The stock markets or equity markets are large market places or trading platforms in the modern sense of the word; where investors buy and sell equity shares or part ownership of various corporations representing various industries and services. To engage in this exercise of buying and selling equity shares the investor would be required to follow certain rules, to enable a successful and profitable conclusion to their transactions or trades.
We would get to these rules presently. However, investors are well advised to tread with caution and attain a certain level of comfort with the system they propose to implement. After all a system which works for one person may not necessarily work for another person. A dry run on paper would be in order for a period of time before the investor implements his or her system in real time in the stock markets. Further, we would restrict the application of these rules to the equity markets or the cash market. The other two sub-markets being Options and Futures which are different investment instruments with their own risk-reward profiles and require a different set of rules.
The stock market investment rules are listed below:
1. Make investments in the larger companies with price-earning ratios (P/E) of 10 or below.
2. Keep investments limited to the top 2 - 3 companies in each industry or service group.
3. Invest in companies operating in high growth (or sun rise) industries.
4. The price-earning ratio and earnings per share are important tools to estimate the fair value of shares.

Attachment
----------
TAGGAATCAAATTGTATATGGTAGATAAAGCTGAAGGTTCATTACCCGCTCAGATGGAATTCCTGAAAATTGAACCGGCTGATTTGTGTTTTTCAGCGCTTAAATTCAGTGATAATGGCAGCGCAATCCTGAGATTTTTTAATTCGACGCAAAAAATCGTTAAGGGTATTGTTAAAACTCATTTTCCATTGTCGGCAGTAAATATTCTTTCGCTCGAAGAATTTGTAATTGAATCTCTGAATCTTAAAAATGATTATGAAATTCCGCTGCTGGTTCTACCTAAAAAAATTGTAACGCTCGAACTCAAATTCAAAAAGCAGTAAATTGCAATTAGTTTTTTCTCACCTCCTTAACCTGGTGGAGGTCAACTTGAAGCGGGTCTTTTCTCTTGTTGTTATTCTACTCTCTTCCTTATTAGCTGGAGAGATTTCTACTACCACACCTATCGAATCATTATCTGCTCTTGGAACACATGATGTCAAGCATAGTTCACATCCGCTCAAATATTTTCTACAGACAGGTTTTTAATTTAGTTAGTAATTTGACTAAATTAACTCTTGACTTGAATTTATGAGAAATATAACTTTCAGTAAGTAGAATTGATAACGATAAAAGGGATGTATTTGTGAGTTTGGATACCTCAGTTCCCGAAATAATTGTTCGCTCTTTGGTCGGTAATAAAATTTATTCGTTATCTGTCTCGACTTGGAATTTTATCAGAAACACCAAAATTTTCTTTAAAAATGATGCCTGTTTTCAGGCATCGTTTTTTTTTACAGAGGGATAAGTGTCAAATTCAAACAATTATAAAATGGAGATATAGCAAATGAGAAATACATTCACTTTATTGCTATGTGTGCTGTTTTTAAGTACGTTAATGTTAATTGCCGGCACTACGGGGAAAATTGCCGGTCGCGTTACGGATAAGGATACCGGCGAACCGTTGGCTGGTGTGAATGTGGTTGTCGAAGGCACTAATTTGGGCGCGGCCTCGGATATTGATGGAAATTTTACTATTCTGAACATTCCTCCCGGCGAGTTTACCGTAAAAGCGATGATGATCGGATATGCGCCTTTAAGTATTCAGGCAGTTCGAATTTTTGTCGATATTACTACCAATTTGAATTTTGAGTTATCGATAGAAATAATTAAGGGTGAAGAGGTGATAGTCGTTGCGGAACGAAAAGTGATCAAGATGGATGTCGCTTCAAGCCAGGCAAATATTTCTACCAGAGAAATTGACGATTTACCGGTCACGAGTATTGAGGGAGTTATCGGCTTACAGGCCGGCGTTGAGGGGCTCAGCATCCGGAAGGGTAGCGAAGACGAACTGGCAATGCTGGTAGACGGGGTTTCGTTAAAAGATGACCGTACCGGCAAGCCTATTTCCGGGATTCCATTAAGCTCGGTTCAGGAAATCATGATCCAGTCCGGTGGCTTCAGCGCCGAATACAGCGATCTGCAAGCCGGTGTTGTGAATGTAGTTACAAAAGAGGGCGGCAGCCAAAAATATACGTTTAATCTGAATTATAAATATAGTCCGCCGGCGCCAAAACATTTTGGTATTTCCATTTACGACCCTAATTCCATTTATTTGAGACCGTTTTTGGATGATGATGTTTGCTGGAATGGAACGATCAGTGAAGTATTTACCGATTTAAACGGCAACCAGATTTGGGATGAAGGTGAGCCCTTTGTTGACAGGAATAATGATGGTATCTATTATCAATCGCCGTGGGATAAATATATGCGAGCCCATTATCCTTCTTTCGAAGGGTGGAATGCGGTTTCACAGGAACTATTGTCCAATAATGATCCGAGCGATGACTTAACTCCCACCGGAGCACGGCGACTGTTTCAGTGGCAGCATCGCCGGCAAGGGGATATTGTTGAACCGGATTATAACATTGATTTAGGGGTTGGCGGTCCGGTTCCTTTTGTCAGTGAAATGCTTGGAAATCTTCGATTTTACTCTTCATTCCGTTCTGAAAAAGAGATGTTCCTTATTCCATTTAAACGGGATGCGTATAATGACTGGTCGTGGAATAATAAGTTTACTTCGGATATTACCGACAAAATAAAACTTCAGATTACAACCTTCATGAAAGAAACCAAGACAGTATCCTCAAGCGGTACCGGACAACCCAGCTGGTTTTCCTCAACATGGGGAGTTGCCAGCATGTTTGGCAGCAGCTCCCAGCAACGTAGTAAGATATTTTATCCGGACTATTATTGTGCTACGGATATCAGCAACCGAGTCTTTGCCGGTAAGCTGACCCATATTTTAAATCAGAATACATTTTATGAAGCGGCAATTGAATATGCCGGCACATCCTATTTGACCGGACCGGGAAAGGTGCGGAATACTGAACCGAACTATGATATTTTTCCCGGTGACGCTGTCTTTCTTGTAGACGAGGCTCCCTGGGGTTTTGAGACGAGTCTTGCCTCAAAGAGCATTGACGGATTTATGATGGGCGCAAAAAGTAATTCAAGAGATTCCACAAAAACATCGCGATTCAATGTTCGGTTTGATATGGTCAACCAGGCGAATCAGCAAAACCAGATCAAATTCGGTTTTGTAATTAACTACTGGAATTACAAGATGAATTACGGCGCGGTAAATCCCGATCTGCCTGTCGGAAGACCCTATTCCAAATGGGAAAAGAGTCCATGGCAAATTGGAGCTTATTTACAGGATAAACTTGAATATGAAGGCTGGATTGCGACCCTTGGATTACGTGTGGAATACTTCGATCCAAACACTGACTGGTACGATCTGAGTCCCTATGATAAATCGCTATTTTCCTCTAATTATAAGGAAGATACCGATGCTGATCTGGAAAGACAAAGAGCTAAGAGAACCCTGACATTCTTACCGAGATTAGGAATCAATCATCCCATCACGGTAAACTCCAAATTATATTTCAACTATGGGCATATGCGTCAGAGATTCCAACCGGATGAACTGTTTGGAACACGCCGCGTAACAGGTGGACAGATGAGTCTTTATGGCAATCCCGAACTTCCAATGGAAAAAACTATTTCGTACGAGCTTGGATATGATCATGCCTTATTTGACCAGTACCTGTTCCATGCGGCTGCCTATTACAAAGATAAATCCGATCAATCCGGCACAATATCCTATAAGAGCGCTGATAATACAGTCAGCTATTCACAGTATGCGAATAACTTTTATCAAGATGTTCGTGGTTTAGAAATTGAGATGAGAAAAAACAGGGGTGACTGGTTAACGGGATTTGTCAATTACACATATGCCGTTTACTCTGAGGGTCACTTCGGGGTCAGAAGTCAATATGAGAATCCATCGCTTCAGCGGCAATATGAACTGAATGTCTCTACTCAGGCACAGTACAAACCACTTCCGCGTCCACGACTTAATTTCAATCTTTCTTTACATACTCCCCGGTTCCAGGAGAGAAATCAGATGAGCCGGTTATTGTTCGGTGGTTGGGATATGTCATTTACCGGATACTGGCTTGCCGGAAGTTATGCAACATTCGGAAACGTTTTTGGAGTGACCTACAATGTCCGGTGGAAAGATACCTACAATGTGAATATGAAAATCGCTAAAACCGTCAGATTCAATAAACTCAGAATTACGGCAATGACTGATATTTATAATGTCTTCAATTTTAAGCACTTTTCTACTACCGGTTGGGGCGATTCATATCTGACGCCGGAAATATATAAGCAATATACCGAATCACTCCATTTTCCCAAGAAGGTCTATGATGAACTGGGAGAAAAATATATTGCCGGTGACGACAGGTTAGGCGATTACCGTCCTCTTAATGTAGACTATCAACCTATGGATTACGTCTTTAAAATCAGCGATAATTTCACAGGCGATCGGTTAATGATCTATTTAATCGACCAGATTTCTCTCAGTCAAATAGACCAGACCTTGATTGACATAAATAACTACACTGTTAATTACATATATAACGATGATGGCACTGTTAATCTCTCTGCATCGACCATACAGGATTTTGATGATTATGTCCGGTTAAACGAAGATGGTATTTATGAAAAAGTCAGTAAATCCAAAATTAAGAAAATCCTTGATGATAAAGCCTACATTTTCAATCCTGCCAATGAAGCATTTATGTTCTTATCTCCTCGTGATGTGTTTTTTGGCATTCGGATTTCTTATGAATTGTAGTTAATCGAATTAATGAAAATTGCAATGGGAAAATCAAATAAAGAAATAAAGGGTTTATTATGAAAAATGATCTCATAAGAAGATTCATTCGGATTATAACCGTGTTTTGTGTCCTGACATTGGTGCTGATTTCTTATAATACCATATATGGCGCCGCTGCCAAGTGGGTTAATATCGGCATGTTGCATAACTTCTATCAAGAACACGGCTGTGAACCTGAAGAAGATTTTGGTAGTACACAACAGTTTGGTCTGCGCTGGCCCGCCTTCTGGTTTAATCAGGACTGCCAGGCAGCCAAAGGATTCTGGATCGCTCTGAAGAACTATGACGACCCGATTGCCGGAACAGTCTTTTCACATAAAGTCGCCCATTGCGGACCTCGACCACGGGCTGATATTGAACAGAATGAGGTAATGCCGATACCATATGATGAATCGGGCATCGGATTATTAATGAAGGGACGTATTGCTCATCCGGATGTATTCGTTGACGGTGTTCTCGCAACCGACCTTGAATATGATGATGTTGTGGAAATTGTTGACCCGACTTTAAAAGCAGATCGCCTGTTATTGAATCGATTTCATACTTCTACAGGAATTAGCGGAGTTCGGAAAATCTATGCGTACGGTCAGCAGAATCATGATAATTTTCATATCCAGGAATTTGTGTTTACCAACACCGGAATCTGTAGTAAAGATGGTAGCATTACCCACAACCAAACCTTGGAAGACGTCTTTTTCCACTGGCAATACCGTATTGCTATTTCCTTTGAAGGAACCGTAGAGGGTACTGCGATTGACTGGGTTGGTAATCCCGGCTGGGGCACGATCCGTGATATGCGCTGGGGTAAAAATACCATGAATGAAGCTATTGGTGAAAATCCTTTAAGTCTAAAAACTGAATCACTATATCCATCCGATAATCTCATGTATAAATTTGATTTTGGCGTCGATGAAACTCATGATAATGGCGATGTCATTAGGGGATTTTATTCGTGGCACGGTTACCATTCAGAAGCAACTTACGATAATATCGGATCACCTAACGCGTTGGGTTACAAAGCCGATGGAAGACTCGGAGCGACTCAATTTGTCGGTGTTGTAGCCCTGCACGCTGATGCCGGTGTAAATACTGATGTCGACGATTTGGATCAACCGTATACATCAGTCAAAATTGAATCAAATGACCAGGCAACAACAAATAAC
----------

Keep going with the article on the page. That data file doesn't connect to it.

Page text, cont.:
5. High price-earning ratio implies that:
- super growth is expected in the company's earnings in the near future;
- investor confidence is high; and
- watch out for low earnings per share ( an earnings per share of 15% of par value of a share is reasonable).
6. Low price-earning ratio implies that:
- investor confidence is low or poor; and
- a high growth stock or company not yet recognized.
7. High returns can be earned from high priced stocks with reasonable price-earning ratios. The best investment opportunities usually lie in the most unexpected places.
8. Apply the theory of contrary opinion:
- The crowd is usually wrong, go against the crowd.
- When everyone expects the market to decline, prices will rise; and when everyone expect the market to rise, prices will fall. Markets tend to do exactly the opposite of what everyone expects.
- In the early stages of majority opinion, it pays to follow or precede the crowd.
- Contrary stock market action pays off only when timed to coincide with the last stages in the consolidation of a widespread majority viewpoint.
- Sell a stock below the anticipated peak price. Always leave a little margin for the person who buys the share from you.
- Buy and sell stocks at intermediate levels. To put it in perspective, "Sell, regret and grow rich".
- The bulls make money, the bears make money, the pigs go broke.
- Never buy/sell in line with the prevailing market opinion.
- Habitual non-conformity is no more profitable than habitual submission to fashion.
- Buy when others are selling, and sell when others are buying. That is buy in depressed markets and sell in boom markets.
- Always ensure that your stand is supported by reason and logic.
- When majority opinion begins to dominate the market, watch for crowding in contrary opinion.
9. Preferential allotment should be treated as subsidiary opportunities for making money.
10. Rights issues enable fresh investment without dilution of ownership. It enables investments at prices below the prevalent market price of a stock. And also enables step up of dividend yield substantially.
11. Bonus shares expand the total shares outstanding, trading volume and liquidity of the share. It also raises the dividend amount and gives tax benefits. Further, it also acts as a signal confirming good future prospects of the company.
12. Timing your buys: